This article demonstrates a methodology that allows individuals to reach a personal decision on the use of products which carry very small risks to health and life but also offer considerable benefits. A combination of the principles of dominance, extended dominance, and various methods of direct risk–benefit tradeoffs are shown to reduce the number of possible decisions regarding product use to the one optimal for the value structure of a particular individual. An historical examination of toxic‐shock syndrome identifies tampons as a product with risks too small to warrant public intervention but too sizeable to be ignored. The methodology described here can be applied for all such products.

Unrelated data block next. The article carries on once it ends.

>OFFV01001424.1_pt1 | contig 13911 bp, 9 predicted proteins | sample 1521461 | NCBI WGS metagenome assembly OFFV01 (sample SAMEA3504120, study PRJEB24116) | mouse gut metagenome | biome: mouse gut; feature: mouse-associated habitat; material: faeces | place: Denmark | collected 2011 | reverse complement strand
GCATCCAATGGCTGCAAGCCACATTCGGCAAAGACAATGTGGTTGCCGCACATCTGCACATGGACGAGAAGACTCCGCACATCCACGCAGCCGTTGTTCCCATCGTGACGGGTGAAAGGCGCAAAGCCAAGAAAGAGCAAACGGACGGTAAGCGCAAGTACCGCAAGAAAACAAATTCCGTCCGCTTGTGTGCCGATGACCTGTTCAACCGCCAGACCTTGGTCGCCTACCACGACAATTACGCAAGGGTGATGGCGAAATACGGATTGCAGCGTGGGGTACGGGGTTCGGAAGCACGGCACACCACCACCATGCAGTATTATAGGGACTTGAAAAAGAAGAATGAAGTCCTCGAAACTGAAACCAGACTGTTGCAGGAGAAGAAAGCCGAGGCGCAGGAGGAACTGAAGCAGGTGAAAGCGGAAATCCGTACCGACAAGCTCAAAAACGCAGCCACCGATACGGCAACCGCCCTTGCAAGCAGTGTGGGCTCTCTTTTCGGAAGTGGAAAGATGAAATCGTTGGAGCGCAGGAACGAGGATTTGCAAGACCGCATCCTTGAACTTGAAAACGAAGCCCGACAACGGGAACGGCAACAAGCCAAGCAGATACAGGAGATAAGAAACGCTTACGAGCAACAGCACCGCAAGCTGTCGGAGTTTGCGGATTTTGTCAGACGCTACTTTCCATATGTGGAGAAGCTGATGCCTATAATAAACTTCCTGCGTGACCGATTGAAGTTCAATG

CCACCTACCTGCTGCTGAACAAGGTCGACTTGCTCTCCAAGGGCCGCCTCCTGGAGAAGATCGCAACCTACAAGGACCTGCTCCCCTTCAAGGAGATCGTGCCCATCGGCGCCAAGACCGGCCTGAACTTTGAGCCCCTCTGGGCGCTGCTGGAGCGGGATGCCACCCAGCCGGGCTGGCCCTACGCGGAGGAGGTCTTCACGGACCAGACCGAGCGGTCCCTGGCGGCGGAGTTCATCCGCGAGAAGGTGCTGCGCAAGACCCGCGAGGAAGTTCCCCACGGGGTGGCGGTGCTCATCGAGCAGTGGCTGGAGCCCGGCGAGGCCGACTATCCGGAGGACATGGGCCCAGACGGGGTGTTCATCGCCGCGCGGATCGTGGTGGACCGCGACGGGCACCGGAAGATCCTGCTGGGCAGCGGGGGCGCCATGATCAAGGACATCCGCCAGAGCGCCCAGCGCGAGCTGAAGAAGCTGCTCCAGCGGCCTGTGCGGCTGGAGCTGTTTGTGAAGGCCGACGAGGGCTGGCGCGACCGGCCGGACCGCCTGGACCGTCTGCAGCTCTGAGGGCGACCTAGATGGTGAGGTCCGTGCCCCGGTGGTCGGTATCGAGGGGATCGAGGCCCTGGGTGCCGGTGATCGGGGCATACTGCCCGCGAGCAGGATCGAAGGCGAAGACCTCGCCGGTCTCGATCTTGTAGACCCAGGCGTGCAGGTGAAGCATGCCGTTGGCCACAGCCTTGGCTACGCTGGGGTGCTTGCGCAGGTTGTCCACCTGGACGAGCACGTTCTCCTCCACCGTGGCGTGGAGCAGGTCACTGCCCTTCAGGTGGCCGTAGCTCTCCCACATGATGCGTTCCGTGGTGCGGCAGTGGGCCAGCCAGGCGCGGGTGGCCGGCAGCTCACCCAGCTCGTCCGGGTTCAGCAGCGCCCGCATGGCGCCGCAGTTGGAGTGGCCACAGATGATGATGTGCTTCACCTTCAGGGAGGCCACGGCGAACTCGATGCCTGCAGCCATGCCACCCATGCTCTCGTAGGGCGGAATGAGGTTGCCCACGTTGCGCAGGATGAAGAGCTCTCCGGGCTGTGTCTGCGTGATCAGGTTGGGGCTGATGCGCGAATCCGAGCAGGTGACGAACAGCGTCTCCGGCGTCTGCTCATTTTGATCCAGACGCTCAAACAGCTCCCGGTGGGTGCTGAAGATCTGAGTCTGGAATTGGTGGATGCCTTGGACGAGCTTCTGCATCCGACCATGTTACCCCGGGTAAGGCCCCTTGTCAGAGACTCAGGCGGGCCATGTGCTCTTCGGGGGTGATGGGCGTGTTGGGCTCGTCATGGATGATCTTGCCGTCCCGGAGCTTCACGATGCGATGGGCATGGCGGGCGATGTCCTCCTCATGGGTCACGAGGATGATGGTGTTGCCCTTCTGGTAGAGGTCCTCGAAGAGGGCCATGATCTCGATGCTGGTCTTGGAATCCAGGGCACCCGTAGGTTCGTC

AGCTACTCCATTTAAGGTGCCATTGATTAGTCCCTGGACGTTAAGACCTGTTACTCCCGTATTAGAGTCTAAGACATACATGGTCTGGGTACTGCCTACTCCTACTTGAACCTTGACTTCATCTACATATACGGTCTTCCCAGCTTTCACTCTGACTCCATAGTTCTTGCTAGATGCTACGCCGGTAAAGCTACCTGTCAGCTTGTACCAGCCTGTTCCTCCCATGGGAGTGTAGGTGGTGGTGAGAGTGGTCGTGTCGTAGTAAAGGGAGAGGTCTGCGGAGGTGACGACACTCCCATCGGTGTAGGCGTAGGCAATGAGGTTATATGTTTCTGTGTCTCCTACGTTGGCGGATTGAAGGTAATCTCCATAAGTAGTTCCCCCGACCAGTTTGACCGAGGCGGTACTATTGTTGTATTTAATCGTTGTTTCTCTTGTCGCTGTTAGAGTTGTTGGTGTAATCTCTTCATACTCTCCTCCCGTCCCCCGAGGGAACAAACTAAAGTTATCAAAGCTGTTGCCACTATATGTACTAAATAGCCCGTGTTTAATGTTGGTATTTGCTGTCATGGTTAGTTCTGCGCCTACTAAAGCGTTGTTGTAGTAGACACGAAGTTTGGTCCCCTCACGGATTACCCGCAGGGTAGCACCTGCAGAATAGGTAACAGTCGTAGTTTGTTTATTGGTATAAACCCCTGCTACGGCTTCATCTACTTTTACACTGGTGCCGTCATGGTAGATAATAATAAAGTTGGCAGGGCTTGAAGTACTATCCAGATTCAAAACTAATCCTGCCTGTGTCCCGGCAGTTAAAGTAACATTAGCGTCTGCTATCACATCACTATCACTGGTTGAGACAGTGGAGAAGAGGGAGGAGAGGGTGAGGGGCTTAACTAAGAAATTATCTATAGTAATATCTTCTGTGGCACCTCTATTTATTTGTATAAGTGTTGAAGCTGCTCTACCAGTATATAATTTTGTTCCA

|Original language||English (US)|
|Number of pages||12|
|State||Published - Jan 1 1985|
All Science Journal Classification (ASJC) codes
- Safety, Risk, Reliability and Quality
- Physiology (medical)